– the thought/s that went through your mind at the time seem to have been something like:  I should know more because I went trough the training, there is something wrong with my intelligent, I don’t seem to do anything right.

    Is this,  paraphrased, the thoughts that went through your mind at the time?  If not, can you state your thought or thoughts more accurately?

    Following stating your though/s more accurately, a CBT exercise would be to challenge each thought: to list evidence for the thought (supporting the thought to be true to reality) and evidence against the thought (supporting the thought to be not true to reality).. like in a court of law: evidence for and evidence against.

    You are welcome to take it from here.

    anita

    #388263
    Bananananananer
    Participant

    Anita, yes that is what was going through my mind. That I just wasn’t intelligent enough to handle the job I was presented.

    I will be writing down my thoughts during that time, and listing the evidence for and against each thought. I will absolutely keep following up with CBT, and speaking to my therapist about it when I’m able to see them.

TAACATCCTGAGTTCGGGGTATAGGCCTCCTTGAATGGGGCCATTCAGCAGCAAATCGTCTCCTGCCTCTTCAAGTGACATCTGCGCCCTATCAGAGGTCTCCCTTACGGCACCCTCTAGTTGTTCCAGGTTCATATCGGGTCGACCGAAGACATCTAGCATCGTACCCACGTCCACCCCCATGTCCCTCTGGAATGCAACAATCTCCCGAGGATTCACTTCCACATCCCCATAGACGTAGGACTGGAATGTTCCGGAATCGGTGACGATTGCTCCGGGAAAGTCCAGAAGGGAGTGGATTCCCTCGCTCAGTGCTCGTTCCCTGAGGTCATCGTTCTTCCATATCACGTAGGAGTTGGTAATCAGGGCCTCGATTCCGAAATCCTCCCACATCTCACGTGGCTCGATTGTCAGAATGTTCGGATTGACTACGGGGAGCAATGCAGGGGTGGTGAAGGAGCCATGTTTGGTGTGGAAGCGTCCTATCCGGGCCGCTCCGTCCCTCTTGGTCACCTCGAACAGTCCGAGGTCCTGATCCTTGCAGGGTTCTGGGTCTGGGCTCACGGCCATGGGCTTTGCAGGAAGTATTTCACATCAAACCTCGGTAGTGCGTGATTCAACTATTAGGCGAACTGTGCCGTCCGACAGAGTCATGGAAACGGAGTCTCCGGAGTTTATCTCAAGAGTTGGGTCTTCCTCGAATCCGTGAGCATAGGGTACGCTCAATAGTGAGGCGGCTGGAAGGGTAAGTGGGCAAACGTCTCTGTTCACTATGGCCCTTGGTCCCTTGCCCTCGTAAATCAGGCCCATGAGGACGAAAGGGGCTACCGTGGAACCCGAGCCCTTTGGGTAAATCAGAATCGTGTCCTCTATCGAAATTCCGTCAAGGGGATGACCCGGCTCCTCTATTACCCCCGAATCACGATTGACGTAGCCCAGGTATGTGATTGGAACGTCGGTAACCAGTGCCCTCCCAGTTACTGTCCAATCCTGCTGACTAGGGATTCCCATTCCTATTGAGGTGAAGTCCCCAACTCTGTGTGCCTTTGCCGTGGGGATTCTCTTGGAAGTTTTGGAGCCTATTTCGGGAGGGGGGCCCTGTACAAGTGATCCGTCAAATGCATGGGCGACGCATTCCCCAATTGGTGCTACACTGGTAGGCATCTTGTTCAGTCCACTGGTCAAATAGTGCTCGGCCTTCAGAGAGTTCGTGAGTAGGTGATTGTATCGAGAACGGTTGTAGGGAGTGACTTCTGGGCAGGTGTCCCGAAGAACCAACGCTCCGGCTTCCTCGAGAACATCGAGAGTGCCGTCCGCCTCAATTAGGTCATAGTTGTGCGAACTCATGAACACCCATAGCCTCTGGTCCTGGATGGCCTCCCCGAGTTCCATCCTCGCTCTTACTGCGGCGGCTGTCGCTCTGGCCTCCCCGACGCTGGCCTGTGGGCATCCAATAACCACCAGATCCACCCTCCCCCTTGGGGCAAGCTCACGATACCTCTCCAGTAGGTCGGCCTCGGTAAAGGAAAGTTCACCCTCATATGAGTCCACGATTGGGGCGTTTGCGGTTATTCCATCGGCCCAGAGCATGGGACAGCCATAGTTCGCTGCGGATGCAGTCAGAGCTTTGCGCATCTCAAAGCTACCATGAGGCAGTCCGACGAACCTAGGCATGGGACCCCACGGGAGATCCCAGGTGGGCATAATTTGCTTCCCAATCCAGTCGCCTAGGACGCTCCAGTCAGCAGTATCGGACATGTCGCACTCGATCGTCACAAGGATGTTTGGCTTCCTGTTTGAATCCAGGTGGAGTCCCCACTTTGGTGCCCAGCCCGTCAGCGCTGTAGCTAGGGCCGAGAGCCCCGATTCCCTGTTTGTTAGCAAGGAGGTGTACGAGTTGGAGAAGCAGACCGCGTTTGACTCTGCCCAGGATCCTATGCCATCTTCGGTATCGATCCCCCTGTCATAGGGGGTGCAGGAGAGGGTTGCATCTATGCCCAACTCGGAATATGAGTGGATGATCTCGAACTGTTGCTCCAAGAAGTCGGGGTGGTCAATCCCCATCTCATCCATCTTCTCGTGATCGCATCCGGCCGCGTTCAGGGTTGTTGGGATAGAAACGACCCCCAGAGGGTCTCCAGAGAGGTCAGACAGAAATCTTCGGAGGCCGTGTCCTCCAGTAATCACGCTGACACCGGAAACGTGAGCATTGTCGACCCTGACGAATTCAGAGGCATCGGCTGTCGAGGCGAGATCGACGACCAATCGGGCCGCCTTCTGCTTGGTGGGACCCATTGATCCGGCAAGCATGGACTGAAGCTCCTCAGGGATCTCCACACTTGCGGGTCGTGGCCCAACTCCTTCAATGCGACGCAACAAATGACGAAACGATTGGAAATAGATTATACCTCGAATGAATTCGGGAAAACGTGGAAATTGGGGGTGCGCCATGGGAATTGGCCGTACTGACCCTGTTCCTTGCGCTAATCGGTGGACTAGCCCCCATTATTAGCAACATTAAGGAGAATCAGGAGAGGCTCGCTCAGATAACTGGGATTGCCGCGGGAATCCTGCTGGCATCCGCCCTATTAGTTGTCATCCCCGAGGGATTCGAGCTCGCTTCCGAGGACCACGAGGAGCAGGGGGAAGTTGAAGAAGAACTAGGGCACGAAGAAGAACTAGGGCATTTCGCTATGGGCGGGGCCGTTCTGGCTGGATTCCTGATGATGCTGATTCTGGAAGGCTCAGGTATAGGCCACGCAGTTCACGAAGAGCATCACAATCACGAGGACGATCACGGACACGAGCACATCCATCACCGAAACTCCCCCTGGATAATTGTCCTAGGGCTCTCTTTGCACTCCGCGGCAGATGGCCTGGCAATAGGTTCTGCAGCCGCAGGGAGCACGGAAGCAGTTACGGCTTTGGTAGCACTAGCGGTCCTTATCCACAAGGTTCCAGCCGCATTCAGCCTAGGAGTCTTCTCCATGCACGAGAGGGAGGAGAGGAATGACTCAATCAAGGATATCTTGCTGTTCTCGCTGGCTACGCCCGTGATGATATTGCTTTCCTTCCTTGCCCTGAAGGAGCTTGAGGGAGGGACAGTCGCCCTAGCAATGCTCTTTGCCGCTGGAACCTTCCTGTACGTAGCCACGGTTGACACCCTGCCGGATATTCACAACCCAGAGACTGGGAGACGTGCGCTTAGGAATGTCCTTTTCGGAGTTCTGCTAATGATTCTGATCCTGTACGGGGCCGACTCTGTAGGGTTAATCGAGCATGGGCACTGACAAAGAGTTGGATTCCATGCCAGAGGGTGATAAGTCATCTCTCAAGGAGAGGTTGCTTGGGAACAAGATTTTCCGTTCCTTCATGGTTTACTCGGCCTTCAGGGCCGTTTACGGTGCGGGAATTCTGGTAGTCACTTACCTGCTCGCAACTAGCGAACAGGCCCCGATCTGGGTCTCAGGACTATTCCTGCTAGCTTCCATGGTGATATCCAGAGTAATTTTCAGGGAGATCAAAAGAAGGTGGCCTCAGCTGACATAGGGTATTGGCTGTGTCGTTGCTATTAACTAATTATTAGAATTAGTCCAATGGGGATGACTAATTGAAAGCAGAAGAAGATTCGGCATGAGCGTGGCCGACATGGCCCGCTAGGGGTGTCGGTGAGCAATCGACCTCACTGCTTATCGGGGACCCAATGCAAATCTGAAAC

Thank you again, and I hope you have a great rest of your day. 🙂

    #388264
    anita
    Participant

    You are welcome, Bananananananer, and thank you for your appreciation and wishing me well!

    anita

    #388267
    TeaK
    Participant

    Dear Bananananananer,

    you are very welcome!

    I do realize that that is a lot of moving for a growing person, especially with moving to numerous schools and making and re-making new friends every time. I’m not exactly sure how it’s affected me, but I know it has. It had to have affected me, right?